In Conversation with Sir Kenneth Grange, Anglepoise, May 2014

I was commissioned to interview legendary British designer Sir Kenneth Grange in front of a live audience as part of the Clerkenwell Talks programme at Clerkenwell Design Week.

Here are some snippets from our conversation and you can find an edited version of the film below:

“I went in to Jack [Howe] and I said look there’s this job that I’ve been offered and I’d like you to do it. And to my horror, to my absolute horror he said, ‘No I don’t think that’s a good idea, I think you should resign and do this yourself.’ He had the wit and the generosity [to realise] that this might be the making of a man’s life, and it was.”

“I’ve worked a lot more, not necessarily better, but I bloody worked more hours, so you can’t avoid overtaking anybody else can you? You can make the biggest blunders in the world, but the likelihood is on average you’re still going to overtake your competitors just because you’ve put more time in. Somewhere in my makeup I’ve got an instinct for work.”

“My advice for a young designer? Work 80 hours a week.”

“It’s a marvellous world to be allowed into isn’t it? I mean, to even get paid for enjoying yourself. You wake up and you’ve got something to do, something which is creative, it’s uplifting isn’t it? Even if it’s only repairing an old window – if you do it really well and make light of it or do it better than the tradesman is going to do, it’s all part and parcel of what makes our life worthwhile. Anybody who has the good fortune to get into this trade… it’s not easy and you do get knocked about a lot, but I think underlying it all, it’s still worthwhile waking up in the morning.”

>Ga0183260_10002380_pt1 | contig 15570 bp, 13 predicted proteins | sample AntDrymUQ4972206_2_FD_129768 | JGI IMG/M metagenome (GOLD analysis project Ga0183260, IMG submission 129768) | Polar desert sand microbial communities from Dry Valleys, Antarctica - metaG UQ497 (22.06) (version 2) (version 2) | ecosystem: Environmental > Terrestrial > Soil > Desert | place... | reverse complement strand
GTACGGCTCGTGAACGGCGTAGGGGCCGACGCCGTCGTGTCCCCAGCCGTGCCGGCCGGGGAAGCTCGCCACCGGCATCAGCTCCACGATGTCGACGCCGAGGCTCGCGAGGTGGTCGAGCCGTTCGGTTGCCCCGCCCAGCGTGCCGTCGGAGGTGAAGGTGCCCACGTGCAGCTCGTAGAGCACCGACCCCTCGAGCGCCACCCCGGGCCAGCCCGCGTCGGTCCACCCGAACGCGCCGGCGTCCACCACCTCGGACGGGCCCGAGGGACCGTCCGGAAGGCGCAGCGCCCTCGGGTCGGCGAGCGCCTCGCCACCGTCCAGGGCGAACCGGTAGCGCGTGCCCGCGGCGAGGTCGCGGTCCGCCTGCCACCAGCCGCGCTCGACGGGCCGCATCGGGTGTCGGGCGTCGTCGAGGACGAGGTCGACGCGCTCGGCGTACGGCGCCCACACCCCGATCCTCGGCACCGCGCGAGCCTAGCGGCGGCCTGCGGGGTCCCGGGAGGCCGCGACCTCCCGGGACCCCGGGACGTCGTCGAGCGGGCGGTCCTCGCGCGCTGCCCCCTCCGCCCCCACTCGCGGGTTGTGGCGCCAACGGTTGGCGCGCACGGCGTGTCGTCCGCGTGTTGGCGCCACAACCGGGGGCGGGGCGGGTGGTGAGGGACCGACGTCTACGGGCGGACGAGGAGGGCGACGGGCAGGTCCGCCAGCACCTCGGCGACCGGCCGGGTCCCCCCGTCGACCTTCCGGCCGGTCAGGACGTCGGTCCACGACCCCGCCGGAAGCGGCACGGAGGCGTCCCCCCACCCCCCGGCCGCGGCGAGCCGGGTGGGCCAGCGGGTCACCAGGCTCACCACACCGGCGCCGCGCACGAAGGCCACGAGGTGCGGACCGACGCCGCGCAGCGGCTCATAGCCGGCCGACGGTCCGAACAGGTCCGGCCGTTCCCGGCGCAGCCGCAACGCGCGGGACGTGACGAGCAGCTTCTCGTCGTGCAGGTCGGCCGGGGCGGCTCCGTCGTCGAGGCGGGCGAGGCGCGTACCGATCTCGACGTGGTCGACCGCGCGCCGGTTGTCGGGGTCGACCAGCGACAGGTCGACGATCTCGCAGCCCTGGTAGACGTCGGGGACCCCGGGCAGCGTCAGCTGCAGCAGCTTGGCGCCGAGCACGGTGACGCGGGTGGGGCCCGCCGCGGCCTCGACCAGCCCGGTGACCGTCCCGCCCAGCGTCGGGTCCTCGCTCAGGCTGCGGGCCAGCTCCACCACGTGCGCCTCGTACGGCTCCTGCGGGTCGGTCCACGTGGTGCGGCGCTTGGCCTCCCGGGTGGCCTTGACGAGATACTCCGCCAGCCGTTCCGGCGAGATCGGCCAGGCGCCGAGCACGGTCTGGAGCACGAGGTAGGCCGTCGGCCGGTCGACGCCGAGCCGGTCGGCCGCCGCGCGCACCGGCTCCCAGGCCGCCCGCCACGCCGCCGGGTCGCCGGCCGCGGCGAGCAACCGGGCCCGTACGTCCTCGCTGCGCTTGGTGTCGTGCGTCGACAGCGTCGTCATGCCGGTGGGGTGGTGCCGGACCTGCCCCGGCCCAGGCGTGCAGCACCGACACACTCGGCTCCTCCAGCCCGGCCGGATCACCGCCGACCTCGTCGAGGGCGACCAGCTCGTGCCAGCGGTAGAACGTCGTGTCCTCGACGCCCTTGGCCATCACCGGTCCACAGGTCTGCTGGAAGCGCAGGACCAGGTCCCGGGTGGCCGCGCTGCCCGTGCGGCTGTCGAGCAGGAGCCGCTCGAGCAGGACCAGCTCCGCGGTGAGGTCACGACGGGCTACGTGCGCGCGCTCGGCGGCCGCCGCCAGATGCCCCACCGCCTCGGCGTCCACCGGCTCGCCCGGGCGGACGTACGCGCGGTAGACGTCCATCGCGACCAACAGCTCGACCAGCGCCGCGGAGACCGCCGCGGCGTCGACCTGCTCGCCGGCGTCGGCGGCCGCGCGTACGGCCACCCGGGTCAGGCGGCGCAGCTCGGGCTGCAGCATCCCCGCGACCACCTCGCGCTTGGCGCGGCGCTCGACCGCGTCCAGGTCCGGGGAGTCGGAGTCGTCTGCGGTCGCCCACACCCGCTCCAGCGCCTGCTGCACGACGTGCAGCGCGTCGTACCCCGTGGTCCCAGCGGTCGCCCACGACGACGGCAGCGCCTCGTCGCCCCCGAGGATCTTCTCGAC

“I come from a very modest beginning and family. I don’t start with an assumption that I know better, therefore the only thing I can get hold of is whether something will work well or not.”

“You’ve got to embrace the notion that someone’s going to enjoy using [what you’ve designed] and as long as we’ve got hands and feet and eyes, using it means the engagement of our senses with the thing itself. You should aspire to make every damned thing better somehow.”

“I’ve got two Apple computers. Both of them are bloody difficult to find the switch for on and off. It’s a conceit that they assume that you’re part of their world, that you’ve been such an ardent admirer that you’ve been allowed through the door of knowing where the button is. If you’re smart enough and your fingers are delicate enough, just around that corner is something that you won’t even know you’ve moved, but just around that corner, you know you’ve been successful because the light comes on.”